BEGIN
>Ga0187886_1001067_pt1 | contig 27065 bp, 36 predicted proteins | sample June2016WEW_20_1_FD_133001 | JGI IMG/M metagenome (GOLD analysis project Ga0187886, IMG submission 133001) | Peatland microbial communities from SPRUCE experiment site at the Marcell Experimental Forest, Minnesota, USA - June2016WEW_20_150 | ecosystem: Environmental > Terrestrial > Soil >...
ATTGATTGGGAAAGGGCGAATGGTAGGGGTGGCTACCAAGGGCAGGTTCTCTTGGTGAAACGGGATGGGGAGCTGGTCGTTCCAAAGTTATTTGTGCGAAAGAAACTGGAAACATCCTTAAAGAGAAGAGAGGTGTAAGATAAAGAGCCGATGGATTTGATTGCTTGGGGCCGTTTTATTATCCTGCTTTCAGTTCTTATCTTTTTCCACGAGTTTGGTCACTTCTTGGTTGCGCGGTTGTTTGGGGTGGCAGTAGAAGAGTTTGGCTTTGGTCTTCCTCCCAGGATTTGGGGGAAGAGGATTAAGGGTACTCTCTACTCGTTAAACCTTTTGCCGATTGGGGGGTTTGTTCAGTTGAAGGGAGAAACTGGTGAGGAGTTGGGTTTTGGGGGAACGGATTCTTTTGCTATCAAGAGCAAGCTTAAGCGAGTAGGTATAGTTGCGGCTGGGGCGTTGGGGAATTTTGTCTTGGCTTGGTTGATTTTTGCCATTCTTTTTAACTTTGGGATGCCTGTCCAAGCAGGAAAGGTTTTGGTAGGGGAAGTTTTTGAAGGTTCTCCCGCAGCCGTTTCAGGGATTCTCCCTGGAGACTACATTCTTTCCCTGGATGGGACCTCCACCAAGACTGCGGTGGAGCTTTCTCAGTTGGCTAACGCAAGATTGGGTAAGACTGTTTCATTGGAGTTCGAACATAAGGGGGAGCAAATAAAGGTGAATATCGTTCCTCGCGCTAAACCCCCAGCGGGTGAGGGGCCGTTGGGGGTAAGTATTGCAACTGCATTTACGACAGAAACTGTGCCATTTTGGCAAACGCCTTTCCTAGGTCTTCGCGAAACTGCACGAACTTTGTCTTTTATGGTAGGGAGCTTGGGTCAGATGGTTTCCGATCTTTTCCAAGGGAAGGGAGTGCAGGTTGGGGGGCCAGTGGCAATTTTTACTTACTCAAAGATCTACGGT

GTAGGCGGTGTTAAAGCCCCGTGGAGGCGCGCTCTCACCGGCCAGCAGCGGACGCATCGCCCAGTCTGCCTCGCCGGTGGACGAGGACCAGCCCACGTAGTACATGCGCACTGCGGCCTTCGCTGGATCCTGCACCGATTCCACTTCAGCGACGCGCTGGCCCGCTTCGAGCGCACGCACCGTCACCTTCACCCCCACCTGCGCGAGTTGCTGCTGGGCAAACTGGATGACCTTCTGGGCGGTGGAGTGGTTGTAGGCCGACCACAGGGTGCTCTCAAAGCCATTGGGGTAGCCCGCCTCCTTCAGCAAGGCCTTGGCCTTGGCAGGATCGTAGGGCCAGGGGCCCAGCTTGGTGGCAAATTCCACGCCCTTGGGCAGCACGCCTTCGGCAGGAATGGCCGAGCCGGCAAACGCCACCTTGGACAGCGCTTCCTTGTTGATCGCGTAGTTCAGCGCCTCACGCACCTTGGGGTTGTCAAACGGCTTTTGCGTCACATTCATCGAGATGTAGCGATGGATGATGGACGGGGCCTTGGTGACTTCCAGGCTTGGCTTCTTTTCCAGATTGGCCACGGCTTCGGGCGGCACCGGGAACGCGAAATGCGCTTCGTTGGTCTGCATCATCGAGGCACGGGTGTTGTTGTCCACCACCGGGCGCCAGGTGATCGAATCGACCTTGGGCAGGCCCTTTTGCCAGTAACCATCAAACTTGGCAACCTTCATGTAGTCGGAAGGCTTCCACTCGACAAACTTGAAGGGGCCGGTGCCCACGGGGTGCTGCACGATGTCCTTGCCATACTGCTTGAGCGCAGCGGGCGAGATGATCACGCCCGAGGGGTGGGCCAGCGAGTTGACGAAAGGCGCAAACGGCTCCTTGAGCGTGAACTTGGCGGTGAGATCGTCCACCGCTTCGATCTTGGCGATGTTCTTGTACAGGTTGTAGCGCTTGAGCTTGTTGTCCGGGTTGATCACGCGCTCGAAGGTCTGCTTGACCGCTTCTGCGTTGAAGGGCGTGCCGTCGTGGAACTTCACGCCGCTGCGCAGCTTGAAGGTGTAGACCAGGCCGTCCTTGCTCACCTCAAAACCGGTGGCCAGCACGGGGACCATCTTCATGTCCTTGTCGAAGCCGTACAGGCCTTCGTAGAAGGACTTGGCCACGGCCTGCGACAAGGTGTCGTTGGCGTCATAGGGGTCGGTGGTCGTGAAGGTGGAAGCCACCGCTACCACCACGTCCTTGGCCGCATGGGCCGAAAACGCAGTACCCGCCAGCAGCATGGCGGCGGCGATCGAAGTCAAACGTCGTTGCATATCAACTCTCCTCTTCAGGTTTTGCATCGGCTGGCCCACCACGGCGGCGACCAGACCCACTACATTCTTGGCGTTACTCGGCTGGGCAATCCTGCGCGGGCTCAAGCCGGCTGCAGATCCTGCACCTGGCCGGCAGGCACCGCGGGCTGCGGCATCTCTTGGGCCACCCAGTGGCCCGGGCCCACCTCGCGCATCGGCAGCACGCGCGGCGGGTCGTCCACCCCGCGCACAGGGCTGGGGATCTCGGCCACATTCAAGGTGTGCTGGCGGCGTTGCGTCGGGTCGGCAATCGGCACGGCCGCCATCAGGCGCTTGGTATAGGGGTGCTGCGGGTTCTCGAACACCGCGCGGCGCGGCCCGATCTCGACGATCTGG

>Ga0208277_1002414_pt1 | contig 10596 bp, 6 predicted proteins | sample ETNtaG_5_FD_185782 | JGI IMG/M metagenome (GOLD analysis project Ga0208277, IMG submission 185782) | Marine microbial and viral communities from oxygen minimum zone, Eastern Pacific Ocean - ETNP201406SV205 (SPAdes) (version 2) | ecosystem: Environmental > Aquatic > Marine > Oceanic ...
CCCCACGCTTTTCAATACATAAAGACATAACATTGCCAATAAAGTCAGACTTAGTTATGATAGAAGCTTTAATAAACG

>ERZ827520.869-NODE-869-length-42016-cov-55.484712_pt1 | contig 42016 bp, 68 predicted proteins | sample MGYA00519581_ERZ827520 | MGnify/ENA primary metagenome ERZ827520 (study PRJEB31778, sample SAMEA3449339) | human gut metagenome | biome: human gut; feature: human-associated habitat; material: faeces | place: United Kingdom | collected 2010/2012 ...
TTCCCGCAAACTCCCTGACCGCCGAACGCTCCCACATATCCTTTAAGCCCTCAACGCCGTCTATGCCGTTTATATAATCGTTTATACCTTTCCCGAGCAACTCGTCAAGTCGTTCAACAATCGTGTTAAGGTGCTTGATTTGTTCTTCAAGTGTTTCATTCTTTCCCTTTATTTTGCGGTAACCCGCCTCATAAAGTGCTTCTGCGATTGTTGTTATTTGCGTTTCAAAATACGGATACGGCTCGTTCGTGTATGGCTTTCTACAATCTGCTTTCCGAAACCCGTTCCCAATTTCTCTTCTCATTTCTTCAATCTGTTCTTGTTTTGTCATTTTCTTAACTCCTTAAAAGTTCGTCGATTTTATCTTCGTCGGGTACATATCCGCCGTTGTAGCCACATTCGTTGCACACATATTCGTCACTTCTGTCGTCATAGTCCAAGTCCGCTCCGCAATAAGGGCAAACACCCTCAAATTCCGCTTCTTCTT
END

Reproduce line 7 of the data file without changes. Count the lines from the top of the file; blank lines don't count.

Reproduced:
TTCCCGCAAACTCCCTGACCGCCGAACGCTCCCACATATCCTTTAAGCCCTCAACGCCGTCTATGCCGTTTATATAATCGTTTATACCTTTCCCGAGCAACTCGTCAAGTCGTTCAACAATCGTGTTAAGGTGCTTGATTTGTTCTTCAAGTGTTTCATTCTTTCCCTTTATTTTGCGGTAACCCGCCTCATAAAGTGCTTCTGCGATTGTTGTTATTTGCGTTTCAAAATACGGATACGGCTCGTTCGTGTATGGCTTTCTACAATCTGCTTTCCGAAACCCGTTCCCAATTTCTCTTCTCATTTCTTCAATCTGTTCTTGTTTTGTCATTTTCTTAACTCCTTAAAAGTTCGTCGATTTTATCTTCGTCGGGTACATATCCGCCGTTGTAGCCACATTCGTTGCACACATATTCGTCACTTCTGTCGTCATAGTCCAAGTCCGCTCCGCAATAAGGGCAAACACCCTCAAATTCCGCTTCTTCTT